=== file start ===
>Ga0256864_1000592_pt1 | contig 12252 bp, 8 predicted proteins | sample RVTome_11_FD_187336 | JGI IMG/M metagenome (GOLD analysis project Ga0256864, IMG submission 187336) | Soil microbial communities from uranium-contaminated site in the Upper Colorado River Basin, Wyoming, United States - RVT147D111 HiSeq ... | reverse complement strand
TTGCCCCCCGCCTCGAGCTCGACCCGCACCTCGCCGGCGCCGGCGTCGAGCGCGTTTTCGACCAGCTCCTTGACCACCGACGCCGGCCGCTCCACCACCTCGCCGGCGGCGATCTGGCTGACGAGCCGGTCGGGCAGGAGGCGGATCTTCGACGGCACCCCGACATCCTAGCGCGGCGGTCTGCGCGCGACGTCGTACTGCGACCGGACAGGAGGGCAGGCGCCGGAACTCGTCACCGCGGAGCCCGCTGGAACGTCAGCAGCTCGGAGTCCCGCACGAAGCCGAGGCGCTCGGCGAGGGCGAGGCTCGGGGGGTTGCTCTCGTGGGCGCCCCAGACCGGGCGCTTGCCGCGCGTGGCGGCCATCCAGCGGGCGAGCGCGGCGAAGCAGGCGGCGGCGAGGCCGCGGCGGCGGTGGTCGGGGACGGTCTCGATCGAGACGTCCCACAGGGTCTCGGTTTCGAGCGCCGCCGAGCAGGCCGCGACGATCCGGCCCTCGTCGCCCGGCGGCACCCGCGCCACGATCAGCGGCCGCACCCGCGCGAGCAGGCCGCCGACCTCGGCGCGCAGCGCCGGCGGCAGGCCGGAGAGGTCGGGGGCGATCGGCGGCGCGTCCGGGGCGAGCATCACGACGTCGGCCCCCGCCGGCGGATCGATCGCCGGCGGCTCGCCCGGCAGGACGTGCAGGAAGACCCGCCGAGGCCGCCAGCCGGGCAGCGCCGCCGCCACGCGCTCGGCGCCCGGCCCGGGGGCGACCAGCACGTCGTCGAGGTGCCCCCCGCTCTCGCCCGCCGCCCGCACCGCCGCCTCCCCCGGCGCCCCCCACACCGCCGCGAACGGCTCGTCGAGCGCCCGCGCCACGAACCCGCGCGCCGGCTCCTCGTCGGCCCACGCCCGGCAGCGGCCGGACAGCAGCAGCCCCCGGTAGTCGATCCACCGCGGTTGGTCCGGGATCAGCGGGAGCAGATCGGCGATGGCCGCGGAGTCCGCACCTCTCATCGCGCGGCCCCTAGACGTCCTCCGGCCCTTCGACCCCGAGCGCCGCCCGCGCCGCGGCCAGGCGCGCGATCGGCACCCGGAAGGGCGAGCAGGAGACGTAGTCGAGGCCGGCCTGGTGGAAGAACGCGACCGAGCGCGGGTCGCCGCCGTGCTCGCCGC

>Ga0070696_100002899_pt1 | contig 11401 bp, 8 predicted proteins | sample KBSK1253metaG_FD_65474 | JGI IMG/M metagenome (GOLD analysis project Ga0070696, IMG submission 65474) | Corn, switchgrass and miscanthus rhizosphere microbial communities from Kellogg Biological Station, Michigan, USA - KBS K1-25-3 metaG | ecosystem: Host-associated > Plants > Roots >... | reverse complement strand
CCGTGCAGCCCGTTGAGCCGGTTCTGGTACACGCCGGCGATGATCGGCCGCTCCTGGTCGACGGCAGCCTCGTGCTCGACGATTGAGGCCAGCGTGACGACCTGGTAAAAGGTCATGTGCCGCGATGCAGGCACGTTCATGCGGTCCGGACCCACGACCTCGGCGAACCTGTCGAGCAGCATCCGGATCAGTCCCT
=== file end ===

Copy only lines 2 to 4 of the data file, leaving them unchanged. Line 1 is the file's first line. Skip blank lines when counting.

TTGCCCCCCGCCTCGAGCTCGACCCGCACCTCGCCGGCGCCGGCGTCGAGCGCGTTTTCGACCAGCTCCTTGACCACCGACGCCGGCCGCTCCACCACCTCGCCGGCGGCGATCTGGCTGACGAGCCGGTCGGGCAGGAGGCGGATCTTCGACGGCACCCCGACATCCTAGCGCGGCGGTCTGCGCGCGACGTCGTACTGCGACCGGACAGGAGGGCAGGCGCCGGAACTCGTCACCGCGGAGCCCGCTGGAACGTCAGCAGCTCGGAGTCCCGCACGAAGCCGAGGCGCTCGGCGAGGGCGAGGCTCGGGGGGTTGCTCTCGTGGGCGCCCCAGACCGGGCGCTTGCCGCGCGTGGCGGCCATCCAGCGGGCGAGCGCGGCGAAGCAGGCGGCGGCGAGGCCGCGGCGGCGGTGGTCGGGGACGGTCTCGATCGAGACGTCCCACAGGGTCTCGGTTTCGAGCGCCGCCGAGCAGGCCGCGACGATCCGGCCCTCGTCGCCCGGCGGCACCCGCGCCACGATCAGCGGCCGCACCCGCGCGAGCAGGCCGCCGACCTCGGCGCGCAGCGCCGGCGGCAGGCCGGAGAGGTCGGGGGCGATCGGCGGCGCGTCCGGGGCGAGCATCACGACGTCGGCCCCCGCCGGCGGATCGATCGCCGGCGGCTCGCCCGGCAGGACGTGCAGGAAGACCCGCCGAGGCCGCCAGCCGGGCAGCGCCGCCGCCACGCGCTCGGCGCCCGGCCCGGGGGCGACCAGCACGTCGTCGAGGTGCCCCCCGCTCTCGCCCGCCGCCCGCACCGCCGCCTCCCCCGGCGCCCCCCACACCGCCGCGAACGGCTCGTCGAGCGCCCGCGCCACGAACCCGCGCGCCGGCTCCTCGTCGGCCCACGCCCGGCAGCGGCCGGACAGCAGCAGCCCCCGGTAGTCGATCCACCGCGGTTGGTCCGGGATCAGCGGGAGCAGATCGGCGATGGCCGCGGAGTCCGCACCTCTCATCGCGCGGCCCCTAGACGTCCTCCGGCCCTTCGACCCCGAGCGCCGCCCGCGCCGCGGCCAGGCGCGCGATCGGCACCCGGAAGGGCGAGCAGGAGACGTAGTCGAGGCCGGCCTGGTGGAAGAACGCGACCGAGCGCGGGTCGCCGCCGTGCTCGCCGC

>Ga0070696_100002899_pt1 | contig 11401 bp, 8 predicted proteins | sample KBSK1253metaG_FD_65474 | JGI IMG/M metagenome (GOLD analysis project Ga0070696, IMG submission 65474) | Corn, switchgrass and miscanthus rhizosphere microbial communities from Kellogg Biological Station, Michigan, USA - KBS K1-25-3 metaG | ecosystem: Host-associated > Plants > Roots >... | reverse complement strand
CCGTGCAGCCCGTTGAGCCGGTTCTGGTACACGCCGGCGATGATCGGCCGCTCCTGGTCGACGGCAGCCTCGTGCTCGACGATTGAGGCCAGCGTGACGACCTGGTAAAAGGTCATGTGCCGCGATGCAGGCACGTTCATGCGGTCCGGACCCACGACCTCGGCGAACCTGTCGAGCAGCATCCGGATCAGTCCCT